The other day I had an appointment with a new doctor. I fasted the night before, thinking he would draw some blood because my cholesterol levels were going to be checked. Note to other fat people planning on fasting before seeing a doctor: Do NOT schedule the appointment for 4 p.m. Way too late in the day. But I did, and since it was a new doctor and I figured I’d have to fill out a ton of paperwork, I got to the office at 3:45.
Four p.m. passed … 4:30 … 5 p.m. My starved blood was starting to boil over, as was my iPhone, which couldn’t take another round on the free Texas hold’em app.
At 5:15 they finally let me in. They led me to another room. 5:30 … 5:40 … 5:45. What the hell could possibly be going on? Did the doctor choose my two-hour block to read Obama’s 2,000-page health care bill?
At this point even Siri was calling me an asshole for sticking around, so I finally got up, headed over to the receptionist, and handed her my parking stub.
Me: Here. You guys are validating this and don’t dare think of charging me for this visit.
Receptionist: Is everything all right, sir?
Me: No, everything is not all right, ma’am. I’m a new patient and I’ve been waiting here for almost two hours. I would say everything is not …
Suddenly, from behind a closed door, the doctor nonchalantly emerged. I heard him say these words to his last patient as he exited the room:
Doctor: Yes … exactly … that’s why Michael Phelps is the best.
The doctor and I locked eyes. Without knowing anything he quickly figured out what had happened.
Me: [Now in full dick mode.] Are you all caught up with your swimming results, Doc?
Doctor: I’m so sorry. You’ve probably been waiting awhile.
Me: Only two hours. But don’t mind me — go talk to your patients about Michael Phelps. That’s why you charge the big bucks, right, for your Olympic knowledge?!
Having had some satisfaction in getting the last word, I took my validated ticket and stormed out, speeding off to the closest pizzeria.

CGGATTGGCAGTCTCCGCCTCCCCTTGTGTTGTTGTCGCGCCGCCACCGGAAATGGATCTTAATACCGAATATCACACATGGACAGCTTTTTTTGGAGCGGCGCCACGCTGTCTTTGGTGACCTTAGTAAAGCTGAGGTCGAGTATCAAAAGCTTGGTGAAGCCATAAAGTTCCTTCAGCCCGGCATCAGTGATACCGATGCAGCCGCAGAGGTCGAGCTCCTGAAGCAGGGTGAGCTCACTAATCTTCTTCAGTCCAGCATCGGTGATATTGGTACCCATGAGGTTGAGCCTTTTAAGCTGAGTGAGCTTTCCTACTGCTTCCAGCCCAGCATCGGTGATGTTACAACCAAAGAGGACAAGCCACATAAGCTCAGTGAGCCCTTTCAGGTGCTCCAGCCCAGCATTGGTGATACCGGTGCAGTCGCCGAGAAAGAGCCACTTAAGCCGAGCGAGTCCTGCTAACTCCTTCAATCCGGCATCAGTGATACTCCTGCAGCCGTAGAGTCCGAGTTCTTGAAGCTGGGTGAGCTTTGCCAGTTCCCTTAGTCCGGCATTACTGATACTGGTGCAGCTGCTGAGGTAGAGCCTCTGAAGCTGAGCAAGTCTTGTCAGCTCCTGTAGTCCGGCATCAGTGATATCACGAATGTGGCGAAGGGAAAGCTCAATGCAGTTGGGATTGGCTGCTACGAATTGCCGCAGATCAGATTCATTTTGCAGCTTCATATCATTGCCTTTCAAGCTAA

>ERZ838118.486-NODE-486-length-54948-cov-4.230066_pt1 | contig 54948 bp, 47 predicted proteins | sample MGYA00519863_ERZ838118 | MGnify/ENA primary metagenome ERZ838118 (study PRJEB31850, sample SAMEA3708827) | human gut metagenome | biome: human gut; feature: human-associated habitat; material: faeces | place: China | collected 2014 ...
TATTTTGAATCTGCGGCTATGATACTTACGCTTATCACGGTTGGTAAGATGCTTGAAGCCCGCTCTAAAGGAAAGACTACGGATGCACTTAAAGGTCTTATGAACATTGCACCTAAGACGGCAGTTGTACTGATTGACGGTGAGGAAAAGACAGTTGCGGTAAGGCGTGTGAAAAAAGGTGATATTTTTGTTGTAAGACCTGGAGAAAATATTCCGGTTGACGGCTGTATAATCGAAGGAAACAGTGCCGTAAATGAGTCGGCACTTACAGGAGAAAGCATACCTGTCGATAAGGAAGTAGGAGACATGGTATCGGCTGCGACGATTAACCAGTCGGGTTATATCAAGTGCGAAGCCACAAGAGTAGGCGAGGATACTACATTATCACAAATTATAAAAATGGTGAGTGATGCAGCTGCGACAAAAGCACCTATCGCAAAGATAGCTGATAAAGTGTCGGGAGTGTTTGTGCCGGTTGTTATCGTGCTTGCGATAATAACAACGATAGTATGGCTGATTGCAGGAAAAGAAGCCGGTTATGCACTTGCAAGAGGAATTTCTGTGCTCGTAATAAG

It’s always important to learn something from these situations. So whom do I hold accountable for this mess? Do I blame the douche bag doctor for keeping me waiting? Do I blame myself for not doing homework on this doctor or needlessly fasting? Nope — there’s only one person to condemn: Michael Phelps.
I’d been bothered about the Phelps hysteria before the doctor-visit debacle brought it to a head. It bugs me that everyone all of a sudden cares so much about swimming. Of course not one of these instant experts would dream of watching a swimming event more than every four years.
Swimming is the cranberry sauce of Thanksgiving. Enthralling when it’s presented, but for the rest of the year (or in Phelps’s case, every four years) out of sight means completely out of mind. That is, unless cranberry sauce is caught by TMZ smoking trees at a co-ed leftovers party.
Seriously though, how much credit do we need to give Phleps anyway? I realize he’s the most decorated Olympian of all time — but how could he not be? There are 75,000 Olympic swimming events!
This is like if your great-great-great-grandfather fought in and lived through every war from the Civil War to the Iraq conflict and was deemed the most decorated soldier of all time. Except that Phelps is not being shot at.
To be fair to Phelps, there are 17 men’s Olympic swimming events, of which he’s only eligible to participate in, like, almost all of them.
Freestyles, medleys, breaststrokes, backstrokes, front strokes, butterflies. I’m shocked there isn’t a caterpillar event. Let’s just give out a medal for anything pool-related.
For you Breaking Bad fans, let’s give Skyler a gold medal for fake-trying to drown herself in the pool in last night’s episode. How about we hand a gold medal to any kid under 7 who refrains from peeing in a public pool?
I realize track and field is the same deal, but my inconsiderate former doctor wasn’t talking about Usain Bolt — he was talking about Phelps, so we’ll stick to swimming.
Look, I get that I’m being ridiculous, but imagine if we diluted the pool (pun intended) and treated boxing like we did swimming and track and field. Setting aside weight classes, each boxer would have an opportunity to strike gold in the one-round event, the three-round event, and the 12-round event. In each of these events there is a medal for competing in the left-jab-only event, the right-uppercut-only event and the low-blow event. Oh — and each of these events takes place in a ring, on grass and in quicksand. Imagine if this were the case. Muhammad Ali would never come off the Wheaties box.
Here’s how I would change it: Make the whole thing one race. Swim a couple of laps, however you want, as fast as you can. Whoever touches the wall first wins. One event, one winner, one gold medal. That’s that. Nice knowing you.
Now that that’s settled and my blood pressure is spiking — anyone know a good general practitioner in the South Bay area who will see me before the 2016 Olympics?